The Confessions of St. Augustine is an autobiography of a man who found undying faith and spiritual growth. As you read his story, he reveals how you can also find the way to: rest securely in Jesus, discern good from evil, obtain answers to prayer, have eternal life, avoid false spiritual pursuits, know the will of God, and experience the power of the Holy Spirit. As Augustine did, you can also experience the joy of being pure and righteous before God, regardless of your past. Paperback. 302 pages.
The Confessions of St. Augustine has a special place among the world's greatest books. As Augustine tells his life story, he reveals how you can find the way to rest securely in Jesus, discern good from evil, avoid false spiritual pursuits, and know the will of God. Here is the timeless conflict between good and evil, portrayed through the life of one man who found spiritual growth and unshakable faith. Just as Augustine did, you can experience the unspeakable joy of being pure and righteous before God, regardless of your past.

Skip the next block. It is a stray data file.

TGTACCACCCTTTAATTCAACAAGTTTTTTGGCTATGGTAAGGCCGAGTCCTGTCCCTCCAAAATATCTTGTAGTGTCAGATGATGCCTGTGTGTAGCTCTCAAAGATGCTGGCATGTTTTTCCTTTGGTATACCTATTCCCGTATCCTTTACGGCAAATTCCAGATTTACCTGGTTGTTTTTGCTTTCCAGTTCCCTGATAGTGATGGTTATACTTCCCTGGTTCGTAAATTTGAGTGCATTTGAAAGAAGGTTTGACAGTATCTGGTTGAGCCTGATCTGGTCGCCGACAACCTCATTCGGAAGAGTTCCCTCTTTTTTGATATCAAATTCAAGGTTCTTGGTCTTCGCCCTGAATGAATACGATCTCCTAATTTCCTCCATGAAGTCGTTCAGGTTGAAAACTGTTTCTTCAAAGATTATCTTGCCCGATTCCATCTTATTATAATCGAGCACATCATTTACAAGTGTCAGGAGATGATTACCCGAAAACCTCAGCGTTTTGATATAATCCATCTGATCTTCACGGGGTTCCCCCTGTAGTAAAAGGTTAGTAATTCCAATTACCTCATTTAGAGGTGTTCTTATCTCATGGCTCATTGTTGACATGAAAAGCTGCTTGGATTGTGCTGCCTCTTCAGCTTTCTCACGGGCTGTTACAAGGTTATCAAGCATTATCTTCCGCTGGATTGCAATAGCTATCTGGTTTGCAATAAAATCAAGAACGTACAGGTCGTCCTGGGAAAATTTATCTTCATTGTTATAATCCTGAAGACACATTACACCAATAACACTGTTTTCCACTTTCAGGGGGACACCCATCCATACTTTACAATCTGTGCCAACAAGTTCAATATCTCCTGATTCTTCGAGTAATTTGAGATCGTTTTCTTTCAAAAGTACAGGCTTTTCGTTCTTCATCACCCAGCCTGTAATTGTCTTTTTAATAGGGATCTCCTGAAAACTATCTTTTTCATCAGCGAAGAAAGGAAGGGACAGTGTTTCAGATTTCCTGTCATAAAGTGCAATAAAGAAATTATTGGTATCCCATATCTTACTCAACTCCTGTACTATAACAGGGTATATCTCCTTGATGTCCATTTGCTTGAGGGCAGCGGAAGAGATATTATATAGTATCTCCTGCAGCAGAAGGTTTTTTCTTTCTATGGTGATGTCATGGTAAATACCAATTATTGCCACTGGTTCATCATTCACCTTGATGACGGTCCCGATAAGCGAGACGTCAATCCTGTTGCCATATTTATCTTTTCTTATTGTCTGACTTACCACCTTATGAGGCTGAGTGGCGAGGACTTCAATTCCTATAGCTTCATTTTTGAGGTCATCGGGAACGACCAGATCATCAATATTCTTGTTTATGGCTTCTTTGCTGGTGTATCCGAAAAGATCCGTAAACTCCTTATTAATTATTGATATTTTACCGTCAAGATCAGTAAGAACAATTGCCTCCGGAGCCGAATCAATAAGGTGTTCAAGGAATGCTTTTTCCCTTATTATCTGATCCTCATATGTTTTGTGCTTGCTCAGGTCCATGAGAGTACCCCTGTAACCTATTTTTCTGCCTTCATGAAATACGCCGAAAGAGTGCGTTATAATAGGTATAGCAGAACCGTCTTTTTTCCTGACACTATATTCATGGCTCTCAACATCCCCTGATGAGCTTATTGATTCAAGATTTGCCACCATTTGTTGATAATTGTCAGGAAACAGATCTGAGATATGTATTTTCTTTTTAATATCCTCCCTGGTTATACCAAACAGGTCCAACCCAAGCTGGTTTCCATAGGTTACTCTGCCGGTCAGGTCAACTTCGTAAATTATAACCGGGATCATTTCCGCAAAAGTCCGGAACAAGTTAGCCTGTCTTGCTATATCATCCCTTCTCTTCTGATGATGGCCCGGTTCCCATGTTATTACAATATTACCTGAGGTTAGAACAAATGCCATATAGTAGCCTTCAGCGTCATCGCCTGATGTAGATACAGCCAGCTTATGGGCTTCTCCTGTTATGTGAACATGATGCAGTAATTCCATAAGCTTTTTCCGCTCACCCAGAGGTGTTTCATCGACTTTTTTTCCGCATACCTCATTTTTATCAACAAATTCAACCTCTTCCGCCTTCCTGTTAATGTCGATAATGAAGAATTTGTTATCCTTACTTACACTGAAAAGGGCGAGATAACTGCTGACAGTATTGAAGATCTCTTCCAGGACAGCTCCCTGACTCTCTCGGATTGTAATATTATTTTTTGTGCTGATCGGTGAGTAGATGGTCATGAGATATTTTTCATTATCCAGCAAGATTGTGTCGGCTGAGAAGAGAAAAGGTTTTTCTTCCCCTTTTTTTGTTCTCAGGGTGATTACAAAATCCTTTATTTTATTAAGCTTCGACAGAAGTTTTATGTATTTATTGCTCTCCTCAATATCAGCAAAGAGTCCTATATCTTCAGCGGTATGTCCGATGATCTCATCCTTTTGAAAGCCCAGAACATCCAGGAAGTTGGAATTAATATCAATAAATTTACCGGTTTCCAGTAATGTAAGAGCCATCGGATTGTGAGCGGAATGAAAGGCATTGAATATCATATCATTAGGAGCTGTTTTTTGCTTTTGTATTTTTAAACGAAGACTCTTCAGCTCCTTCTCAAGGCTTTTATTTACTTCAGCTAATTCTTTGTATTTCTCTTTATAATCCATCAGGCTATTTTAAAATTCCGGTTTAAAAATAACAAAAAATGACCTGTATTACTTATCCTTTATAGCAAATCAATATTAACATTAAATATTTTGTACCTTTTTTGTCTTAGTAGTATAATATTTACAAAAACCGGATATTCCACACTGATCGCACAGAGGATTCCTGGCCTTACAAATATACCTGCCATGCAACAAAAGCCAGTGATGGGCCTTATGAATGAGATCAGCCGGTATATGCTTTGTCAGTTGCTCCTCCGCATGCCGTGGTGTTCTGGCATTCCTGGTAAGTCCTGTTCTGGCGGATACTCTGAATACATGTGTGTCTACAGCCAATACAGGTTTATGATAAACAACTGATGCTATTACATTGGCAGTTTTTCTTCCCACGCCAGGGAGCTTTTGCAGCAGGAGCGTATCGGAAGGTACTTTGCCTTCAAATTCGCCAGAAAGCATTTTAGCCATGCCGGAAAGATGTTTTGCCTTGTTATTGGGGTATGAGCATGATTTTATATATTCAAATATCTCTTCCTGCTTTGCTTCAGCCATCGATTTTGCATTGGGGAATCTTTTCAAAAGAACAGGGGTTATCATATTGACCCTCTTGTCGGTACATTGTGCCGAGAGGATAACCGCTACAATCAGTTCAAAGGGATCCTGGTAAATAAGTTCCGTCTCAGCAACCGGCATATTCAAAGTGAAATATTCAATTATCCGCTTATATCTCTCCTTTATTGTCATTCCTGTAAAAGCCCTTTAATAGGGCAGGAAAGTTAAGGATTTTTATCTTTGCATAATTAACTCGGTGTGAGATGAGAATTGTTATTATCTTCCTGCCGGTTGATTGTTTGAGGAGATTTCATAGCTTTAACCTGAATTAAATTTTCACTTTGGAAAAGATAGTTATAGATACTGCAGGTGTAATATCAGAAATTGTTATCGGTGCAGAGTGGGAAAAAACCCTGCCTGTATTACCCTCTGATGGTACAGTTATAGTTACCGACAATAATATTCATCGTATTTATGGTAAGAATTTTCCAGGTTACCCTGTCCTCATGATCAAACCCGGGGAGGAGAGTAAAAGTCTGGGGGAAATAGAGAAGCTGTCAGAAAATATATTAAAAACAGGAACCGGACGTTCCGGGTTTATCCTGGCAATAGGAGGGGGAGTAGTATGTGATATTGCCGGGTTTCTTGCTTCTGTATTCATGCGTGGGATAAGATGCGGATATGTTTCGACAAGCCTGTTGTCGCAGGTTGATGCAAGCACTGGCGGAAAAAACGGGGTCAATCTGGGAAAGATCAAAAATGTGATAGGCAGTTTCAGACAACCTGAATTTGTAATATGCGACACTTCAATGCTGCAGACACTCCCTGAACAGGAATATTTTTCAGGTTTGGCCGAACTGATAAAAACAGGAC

Aurelius Augustinus (354-430), better known as Saint Augustine, was born to poor parents, Patricius and Monnica, in the small town of Tagaste in Numidia, North Africa. Despite his mother's pious influence, Augustine embarked on several years of wild living when he began his education at the University of Carthage. During this time he fathered a child and adopted the Manichean faith, a sect whose followers professed to have received from their founder a higher truth than from Christ. After years of seeking and eventual disillusionment with the Manichean ways, Augustine acknowledged Jesus as Lord during a dramatic garden conversion. He was baptized the following year and became an ascetic--studying the foundations of faith, writing (chiefly against his former sect), and conversing with a group of disciples, first at Rome and then in his native town. During a visit to Hippo near his hometown he entered the priesthood and in 395 he became Bishop of Hippo, an office he held until his death. He is known for his literary accomplishments, chiefly The City of God and The Confessions, as well as his patient pastoral leadership in the Catholic Church.